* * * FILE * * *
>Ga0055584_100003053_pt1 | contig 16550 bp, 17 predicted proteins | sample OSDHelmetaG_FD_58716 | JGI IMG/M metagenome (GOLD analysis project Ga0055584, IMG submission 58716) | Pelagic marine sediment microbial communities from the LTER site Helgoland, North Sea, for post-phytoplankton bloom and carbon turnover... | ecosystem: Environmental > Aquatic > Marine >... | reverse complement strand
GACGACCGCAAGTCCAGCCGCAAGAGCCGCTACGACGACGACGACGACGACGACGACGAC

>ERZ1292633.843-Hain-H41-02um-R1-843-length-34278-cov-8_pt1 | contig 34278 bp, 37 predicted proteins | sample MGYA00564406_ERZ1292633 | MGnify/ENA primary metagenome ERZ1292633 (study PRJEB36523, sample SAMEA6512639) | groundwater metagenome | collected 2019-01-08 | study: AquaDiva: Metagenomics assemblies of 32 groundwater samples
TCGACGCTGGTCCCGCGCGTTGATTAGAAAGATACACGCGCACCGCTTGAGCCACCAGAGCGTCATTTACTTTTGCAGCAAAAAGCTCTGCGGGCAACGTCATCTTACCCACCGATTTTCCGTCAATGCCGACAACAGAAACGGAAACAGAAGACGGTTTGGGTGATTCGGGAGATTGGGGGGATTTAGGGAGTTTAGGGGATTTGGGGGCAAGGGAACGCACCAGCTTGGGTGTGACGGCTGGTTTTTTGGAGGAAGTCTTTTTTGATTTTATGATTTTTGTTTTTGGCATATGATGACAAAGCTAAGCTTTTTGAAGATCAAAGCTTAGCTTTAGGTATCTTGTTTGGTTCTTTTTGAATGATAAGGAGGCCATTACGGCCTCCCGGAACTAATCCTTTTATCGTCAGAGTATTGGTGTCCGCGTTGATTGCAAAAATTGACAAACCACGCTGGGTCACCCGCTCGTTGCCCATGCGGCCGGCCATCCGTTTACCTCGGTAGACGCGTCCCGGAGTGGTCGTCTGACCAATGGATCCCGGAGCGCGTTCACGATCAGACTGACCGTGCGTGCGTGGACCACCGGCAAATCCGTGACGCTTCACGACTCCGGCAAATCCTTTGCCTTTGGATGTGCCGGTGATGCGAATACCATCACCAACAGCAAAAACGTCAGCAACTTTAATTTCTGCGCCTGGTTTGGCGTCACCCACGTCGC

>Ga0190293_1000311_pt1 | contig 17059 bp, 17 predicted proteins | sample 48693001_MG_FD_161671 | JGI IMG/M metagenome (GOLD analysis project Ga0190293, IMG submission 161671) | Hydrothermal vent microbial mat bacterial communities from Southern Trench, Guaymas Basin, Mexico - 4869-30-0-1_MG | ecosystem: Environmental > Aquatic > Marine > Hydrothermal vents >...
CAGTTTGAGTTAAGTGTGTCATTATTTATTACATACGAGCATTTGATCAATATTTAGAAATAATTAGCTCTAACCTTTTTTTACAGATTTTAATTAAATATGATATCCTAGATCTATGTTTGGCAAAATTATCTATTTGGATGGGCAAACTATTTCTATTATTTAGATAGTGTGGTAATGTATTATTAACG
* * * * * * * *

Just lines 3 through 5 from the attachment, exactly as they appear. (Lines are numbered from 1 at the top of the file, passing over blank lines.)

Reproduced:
>ERZ1292633.843-Hain-H41-02um-R1-843-length-34278-cov-8_pt1 | contig 34278 bp, 37 predicted proteins | sample MGYA00564406_ERZ1292633 | MGnify/ENA primary metagenome ERZ1292633 (study PRJEB36523, sample SAMEA6512639) | groundwater metagenome | collected 2019-01-08 | study: AquaDiva: Metagenomics assemblies of 32 groundwater samples
TCGACGCTGGTCCCGCGCGTTGATTAGAAAGATACACGCGCACCGCTTGAGCCACCAGAGCGTCATTTACTTTTGCAGCAAAAAGCTCTGCGGGCAACGTCATCTTACCCACCGATTTTCCGTCAATGCCGACAACAGAAACGGAAACAGAAGACGGTTTGGGTGATTCGGGAGATTGGGGGGATTTAGGGAGTTTAGGGGATTTGGGGGCAAGGGAACGCACCAGCTTGGGTGTGACGGCTGGTTTTTTGGAGGAAGTCTTTTTTGATTTTATGATTTTTGTTTTTGGCATATGATGACAAAGCTAAGCTTTTTGAAGATCAAAGCTTAGCTTTAGGTATCTTGTTTGGTTCTTTTTGAATGATAAGGAGGCCATTACGGCCTCCCGGAACTAATCCTTTTATCGTCAGAGTATTGGTGTCCGCGTTGATTGCAAAAATTGACAAACCACGCTGGGTCACCCGCTCGTTGCCCATGCGGCCGGCCATCCGTTTACCTCGGTAGACGCGTCCCGGAGTGGTCGTCTGACCAATGGATCCCGGAGCGCGTTCACGATCAGACTGACCGTGCGTGCGTGGACCACCGGCAAATCCGTGACGCTTCACGACTCCGGCAAATCCTTTGCCTTTGGATGTGCCGGTGATGCGAATACCATCACCAACAGCAAAAACGTCAGCAACTTTAATTTCTGCGCCTGGTTTGGCGTCACCCACGTCGC

>Ga0190293_1000311_pt1 | contig 17059 bp, 17 predicted proteins | sample 48693001_MG_FD_161671 | JGI IMG/M metagenome (GOLD analysis project Ga0190293, IMG submission 161671) | Hydrothermal vent microbial mat bacterial communities from Southern Trench, Guaymas Basin, Mexico - 4869-30-0-1_MG | ecosystem: Environmental > Aquatic > Marine > Hydrothermal vents >...